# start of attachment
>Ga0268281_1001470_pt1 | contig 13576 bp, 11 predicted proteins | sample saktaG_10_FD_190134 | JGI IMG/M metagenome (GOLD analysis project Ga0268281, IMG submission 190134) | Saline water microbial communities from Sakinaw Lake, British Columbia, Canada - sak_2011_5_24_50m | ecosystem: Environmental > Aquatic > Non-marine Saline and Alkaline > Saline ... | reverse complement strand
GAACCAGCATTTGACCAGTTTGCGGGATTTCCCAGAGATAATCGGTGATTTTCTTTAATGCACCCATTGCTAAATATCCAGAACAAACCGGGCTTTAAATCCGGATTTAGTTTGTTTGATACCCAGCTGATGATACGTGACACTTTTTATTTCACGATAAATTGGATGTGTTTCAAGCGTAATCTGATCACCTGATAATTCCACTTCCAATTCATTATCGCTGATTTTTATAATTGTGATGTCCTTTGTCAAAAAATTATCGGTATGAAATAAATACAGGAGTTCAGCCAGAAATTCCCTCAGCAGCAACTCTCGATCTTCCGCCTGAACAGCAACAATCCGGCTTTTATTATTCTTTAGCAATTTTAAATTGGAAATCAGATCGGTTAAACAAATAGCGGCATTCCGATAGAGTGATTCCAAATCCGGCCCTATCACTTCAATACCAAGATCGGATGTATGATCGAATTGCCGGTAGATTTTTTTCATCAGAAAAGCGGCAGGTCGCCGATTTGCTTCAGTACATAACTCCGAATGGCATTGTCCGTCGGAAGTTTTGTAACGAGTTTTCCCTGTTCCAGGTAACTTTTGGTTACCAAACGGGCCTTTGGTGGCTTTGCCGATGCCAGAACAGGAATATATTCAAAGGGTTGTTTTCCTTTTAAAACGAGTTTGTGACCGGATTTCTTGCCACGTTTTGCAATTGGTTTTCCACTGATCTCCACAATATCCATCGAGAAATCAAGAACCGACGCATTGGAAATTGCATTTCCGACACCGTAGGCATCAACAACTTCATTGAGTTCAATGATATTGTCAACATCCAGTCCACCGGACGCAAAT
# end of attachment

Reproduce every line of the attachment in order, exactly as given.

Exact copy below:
>Ga0268281_1001470_pt1 | contig 13576 bp, 11 predicted proteins | sample saktaG_10_FD_190134 | JGI IMG/M metagenome (GOLD analysis project Ga0268281, IMG submission 190134) | Saline water microbial communities from Sakinaw Lake, British Columbia, Canada - sak_2011_5_24_50m | ecosystem: Environmental > Aquatic > Non-marine Saline and Alkaline > Saline ... | reverse complement strand
GAACCAGCATTTGACCAGTTTGCGGGATTTCCCAGAGATAATCGGTGATTTTCTTTAATGCACCCATTGCTAAATATCCAGAACAAACCGGGCTTTAAATCCGGATTTAGTTTGTTTGATACCCAGCTGATGATACGTGACACTTTTTATTTCACGATAAATTGGATGTGTTTCAAGCGTAATCTGATCACCTGATAATTCCACTTCCAATTCATTATCGCTGATTTTTATAATTGTGATGTCCTTTGTCAAAAAATTATCGGTATGAAATAAATACAGGAGTTCAGCCAGAAATTCCCTCAGCAGCAACTCTCGATCTTCCGCCTGAACAGCAACAATCCGGCTTTTATTATTCTTTAGCAATTTTAAATTGGAAATCAGATCGGTTAAACAAATAGCGGCATTCCGATAGAGTGATTCCAAATCCGGCCCTATCACTTCAATACCAAGATCGGATGTATGATCGAATTGCCGGTAGATTTTTTTCATCAGAAAAGCGGCAGGTCGCCGATTTGCTTCAGTACATAACTCCGAATGGCATTGTCCGTCGGAAGTTTTGTAACGAGTTTTCCCTGTTCCAGGTAACTTTTGGTTACCAAACGGGCCTTTGGTGGCTTTGCCGATGCCAGAACAGGAATATATTCAAAGGGTTGTTTTCCTTTTAAAACGAGTTTGTGACCGGATTTCTTGCCACGTTTTGCAATTGGTTTTCCACTGATCTCCACAATATCCATCGAGAAATCAAGAACCGACGCATTGGAAATTGCATTTCCGACACCGTAGGCATCAACAACTTCATTGAGTTCAATGATATTGTCAACATCCAGTCCACCGGACGCAAAT